Tolls were charged to cross bridges, so money was to be made with a second Daytona bridge, and before the end of 1888 the North Bridge was built from the north side of Daytona at Fairview Avenue to what was then called Ocean Boulevard  [today’s Main Street].

3rd Daytona Bridge [Today’s Seabreeze & Oakridge Bridges]

 In 1900 the land area just north of Fairview Avenue (and on the east side of where Ballough Road would later be built) was prone to flooding, and it was known in those days as Orange Island which extended north about to where the current bridges are that cross the river, connecting Mason Avenue to the peninsula. It was at this general location in 1900 that fill was added north of Orange Island to shorten the distance needed to bridge the river. This bridge was funded by Colonel and Mrs. C. C. Post who developed the town of Seabreeze on the peninsula. Mrs. Post, the founder of the Mental Science movement, held an international conference in the town of Seabreeze in 1900, and by 1902 the Posts built a wooden bridge from Ocean Boulevard [today’s Seabreeze Boulevard] to Mason Avenue on the mainland [just north of the community of Kingston, now part of Daytona Beach] (Hebel 10).

4th Daytona Bridge [Today’s Broadway Bridge]

Eleven years later in September 1913, Daytona completed the first concrete bridge across the Halifax, and it was generally referred to as “the concrete bridge.” Although it took a year to complete, the bridge lasted until it was condemned 25 years later. It connected on the peninsula side to First Street, a dead-end street that years later was broadened, renamed Broadway Boulevard, and extended to reach the ocean. This was in the community of Goodall, named for Thomas Goodall, a winter resident whose father was Congressman Ernest Goodall of Maine. In 1897, Goodall “lost” its post office when the community of Seabreeze (several blocks to the north) received federal permission to move the post office from Seabreeze Avenue [now Main Street] to Ocean Boulevard [now Seabreeze Boulevard], which irked the Goodall residents, so in 1898 Thomas Goodall used his father’s influence to get federal permission to have a new post office named Goodall once again on Seabreeze Avenue [Main Street]. This dispute led to the incorporation of separate cities–Seabreeze and Goodall, which incorporated as Daytona Beach in 1905. It was not until 1926 that Seabreeze, Daytona Beach [Goodall], and the largest city, Daytona consolidated using the name Daytona Beach (Hebel 10; Gold 139; Schene 122; Fitzgerald 195).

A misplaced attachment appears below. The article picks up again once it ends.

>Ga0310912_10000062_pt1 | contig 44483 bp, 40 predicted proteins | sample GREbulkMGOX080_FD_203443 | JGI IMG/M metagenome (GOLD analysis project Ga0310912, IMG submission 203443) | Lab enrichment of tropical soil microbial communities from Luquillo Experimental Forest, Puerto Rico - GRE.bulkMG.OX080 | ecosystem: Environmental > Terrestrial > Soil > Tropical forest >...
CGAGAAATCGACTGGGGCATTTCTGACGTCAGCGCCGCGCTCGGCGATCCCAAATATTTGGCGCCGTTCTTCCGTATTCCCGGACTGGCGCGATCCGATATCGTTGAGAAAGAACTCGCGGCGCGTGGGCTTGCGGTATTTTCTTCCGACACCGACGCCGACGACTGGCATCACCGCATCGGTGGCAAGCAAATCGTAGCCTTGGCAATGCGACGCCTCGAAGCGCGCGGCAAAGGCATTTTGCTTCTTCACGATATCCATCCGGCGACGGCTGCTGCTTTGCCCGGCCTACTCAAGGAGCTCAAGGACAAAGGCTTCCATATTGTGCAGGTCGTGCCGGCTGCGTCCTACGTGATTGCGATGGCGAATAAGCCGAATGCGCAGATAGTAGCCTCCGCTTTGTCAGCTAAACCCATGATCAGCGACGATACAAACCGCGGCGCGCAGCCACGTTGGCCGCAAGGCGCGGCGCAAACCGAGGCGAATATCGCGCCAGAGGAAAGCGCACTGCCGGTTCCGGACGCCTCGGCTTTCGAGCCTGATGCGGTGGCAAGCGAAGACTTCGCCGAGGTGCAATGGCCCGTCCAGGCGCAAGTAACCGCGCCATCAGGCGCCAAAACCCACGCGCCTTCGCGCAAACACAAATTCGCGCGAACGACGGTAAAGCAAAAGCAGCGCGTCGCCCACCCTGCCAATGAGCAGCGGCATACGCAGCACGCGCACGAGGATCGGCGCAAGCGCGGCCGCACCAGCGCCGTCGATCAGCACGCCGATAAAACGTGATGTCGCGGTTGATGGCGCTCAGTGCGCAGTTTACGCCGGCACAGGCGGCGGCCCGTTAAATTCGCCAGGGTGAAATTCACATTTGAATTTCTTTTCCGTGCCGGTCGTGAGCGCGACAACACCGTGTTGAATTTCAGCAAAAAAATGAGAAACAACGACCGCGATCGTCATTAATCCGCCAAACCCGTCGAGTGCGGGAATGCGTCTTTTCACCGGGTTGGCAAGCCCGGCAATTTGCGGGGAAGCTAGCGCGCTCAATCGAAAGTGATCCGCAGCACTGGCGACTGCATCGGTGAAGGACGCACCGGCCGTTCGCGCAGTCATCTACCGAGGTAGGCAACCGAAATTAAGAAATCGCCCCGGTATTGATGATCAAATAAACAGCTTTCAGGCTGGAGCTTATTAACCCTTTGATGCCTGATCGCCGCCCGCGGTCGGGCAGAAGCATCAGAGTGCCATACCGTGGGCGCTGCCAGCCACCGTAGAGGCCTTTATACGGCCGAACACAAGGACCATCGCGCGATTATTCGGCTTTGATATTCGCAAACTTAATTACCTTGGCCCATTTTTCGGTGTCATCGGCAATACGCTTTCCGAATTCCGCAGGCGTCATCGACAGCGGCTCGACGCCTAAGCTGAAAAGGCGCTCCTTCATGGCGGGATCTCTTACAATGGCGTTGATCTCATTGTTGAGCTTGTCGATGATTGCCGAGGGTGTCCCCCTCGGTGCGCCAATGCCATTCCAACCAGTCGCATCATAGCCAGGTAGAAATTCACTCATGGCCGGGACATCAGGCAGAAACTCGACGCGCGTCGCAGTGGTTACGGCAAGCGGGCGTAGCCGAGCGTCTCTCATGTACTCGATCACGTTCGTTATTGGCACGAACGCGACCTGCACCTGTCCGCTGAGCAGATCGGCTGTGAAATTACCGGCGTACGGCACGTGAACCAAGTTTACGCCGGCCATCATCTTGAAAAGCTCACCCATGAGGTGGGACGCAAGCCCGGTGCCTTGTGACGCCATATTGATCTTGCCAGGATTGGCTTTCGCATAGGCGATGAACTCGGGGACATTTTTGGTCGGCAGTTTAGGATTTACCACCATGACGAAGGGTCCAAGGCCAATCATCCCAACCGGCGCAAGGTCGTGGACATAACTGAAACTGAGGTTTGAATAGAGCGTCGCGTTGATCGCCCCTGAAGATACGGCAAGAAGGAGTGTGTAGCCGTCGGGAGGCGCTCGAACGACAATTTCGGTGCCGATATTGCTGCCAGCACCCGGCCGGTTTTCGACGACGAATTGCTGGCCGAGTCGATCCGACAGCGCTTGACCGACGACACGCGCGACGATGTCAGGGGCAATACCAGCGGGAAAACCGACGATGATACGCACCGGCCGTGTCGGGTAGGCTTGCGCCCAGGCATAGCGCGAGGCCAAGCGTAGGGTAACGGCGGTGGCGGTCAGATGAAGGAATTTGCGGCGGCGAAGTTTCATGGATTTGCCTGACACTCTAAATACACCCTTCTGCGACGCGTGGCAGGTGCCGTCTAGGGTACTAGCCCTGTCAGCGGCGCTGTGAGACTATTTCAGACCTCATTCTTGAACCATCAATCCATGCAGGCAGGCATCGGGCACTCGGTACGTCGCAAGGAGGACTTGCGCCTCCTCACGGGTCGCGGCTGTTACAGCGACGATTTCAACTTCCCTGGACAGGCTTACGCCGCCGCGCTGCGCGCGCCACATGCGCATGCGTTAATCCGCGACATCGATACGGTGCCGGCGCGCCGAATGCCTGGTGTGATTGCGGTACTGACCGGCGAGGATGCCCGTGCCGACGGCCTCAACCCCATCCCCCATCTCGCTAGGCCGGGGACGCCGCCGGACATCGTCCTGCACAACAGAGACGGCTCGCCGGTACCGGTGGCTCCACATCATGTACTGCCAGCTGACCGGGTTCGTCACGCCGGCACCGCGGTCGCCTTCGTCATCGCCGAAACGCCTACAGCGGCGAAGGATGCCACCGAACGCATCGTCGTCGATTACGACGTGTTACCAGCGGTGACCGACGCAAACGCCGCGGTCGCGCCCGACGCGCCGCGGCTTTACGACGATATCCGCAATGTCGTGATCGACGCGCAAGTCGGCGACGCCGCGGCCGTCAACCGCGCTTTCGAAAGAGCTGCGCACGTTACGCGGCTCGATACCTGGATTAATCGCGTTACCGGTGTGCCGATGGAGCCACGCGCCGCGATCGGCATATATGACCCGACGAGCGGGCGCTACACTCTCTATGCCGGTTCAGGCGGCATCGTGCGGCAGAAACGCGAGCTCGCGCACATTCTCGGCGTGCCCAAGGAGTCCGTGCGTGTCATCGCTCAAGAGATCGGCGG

Heydays were yet to come for the area, but the forgotten communities of Seabreeze, Goodall, and Daytona Beach have all been subsumed into the name Daytona Beach. Seabreeze High School, Seabreeze Boulevard and Goodall Avenue provide a few reminders, and although every early bridge has been replaced, their locations have remained essentially the same as they were in 1888.

Beneath the sources (below) is an addendum that explains changes of bridge names and street names and also the construction of the fourth Daytona bridge. There is also a list of the first 10 bridges built in modern Volusia County (since 1887).

To write this I used these sources:

American Garden: A Monthly Illustrated Journal of Horticulture. Google Books. March n.d. http://books.google.com/books?id=BB0CAAAAYAAJ&pg=PA135&lpg=PA135&dq=orlando+orange+competition+february+1887&source=bl&ots=TyYGbhJq7v&sig=2uKeeFIvEps6raoRdfeNX_DAtsk&hl=en&sa=X&ei=toUkU7nWOqbD2AW4t4CwAg&ved=0CCsQ6AEwAg#v=onepage&q=orlando%20orange%20competition%20february%201887&f=false (accessed March 15, 2014).